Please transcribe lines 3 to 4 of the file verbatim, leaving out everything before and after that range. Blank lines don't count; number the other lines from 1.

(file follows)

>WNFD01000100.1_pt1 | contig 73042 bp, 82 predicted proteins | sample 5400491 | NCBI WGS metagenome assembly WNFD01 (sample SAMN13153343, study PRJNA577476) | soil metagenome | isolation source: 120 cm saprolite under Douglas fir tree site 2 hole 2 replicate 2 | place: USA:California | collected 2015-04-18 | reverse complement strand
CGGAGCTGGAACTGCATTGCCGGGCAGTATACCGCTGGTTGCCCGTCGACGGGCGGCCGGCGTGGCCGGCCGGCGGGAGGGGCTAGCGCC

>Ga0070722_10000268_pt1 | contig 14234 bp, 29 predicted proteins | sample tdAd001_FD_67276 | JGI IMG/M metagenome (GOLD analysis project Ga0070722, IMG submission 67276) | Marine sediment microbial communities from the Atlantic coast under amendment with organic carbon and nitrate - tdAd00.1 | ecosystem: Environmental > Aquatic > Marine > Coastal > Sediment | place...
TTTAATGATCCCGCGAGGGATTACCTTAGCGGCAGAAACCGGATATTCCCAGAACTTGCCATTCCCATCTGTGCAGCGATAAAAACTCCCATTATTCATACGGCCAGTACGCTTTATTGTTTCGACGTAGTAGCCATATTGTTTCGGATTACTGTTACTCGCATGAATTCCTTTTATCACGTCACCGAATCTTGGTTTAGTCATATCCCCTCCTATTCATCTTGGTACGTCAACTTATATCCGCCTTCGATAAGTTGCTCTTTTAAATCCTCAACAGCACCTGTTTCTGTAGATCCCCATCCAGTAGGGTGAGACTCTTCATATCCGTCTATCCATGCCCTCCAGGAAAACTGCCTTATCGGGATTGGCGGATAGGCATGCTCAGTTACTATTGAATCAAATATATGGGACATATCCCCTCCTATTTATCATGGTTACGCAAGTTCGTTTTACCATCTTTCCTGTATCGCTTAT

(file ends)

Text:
>Ga0070722_10000268_pt1 | contig 14234 bp, 29 predicted proteins | sample tdAd001_FD_67276 | JGI IMG/M metagenome (GOLD analysis project Ga0070722, IMG submission 67276) | Marine sediment microbial communities from the Atlantic coast under amendment with organic carbon and nitrate - tdAd00.1 | ecosystem: Environmental > Aquatic > Marine > Coastal > Sediment | place...
TTTAATGATCCCGCGAGGGATTACCTTAGCGGCAGAAACCGGATATTCCCAGAACTTGCCATTCCCATCTGTGCAGCGATAAAAACTCCCATTATTCATACGGCCAGTACGCTTTATTGTTTCGACGTAGTAGCCATATTGTTTCGGATTACTGTTACTCGCATGAATTCCTTTTATCACGTCACCGAATCTTGGTTTAGTCATATCCCCTCCTATTCATCTTGGTACGTCAACTTATATCCGCCTTCGATAAGTTGCTCTTTTAAATCCTCAACAGCACCTGTTTCTGTAGATCCCCATCCAGTAGGGTGAGACTCTTCATATCCGTCTATCCATGCCCTCCAGGAAAACTGCCTTATCGGGATTGGCGGATAGGCATGCTCAGTTACTATTGAATCAAATATATGGGACATATCCCCTCCTATTTATCATGGTTACGCAAGTTCGTTTTACCATCTTTCCTGTATCGCTTAT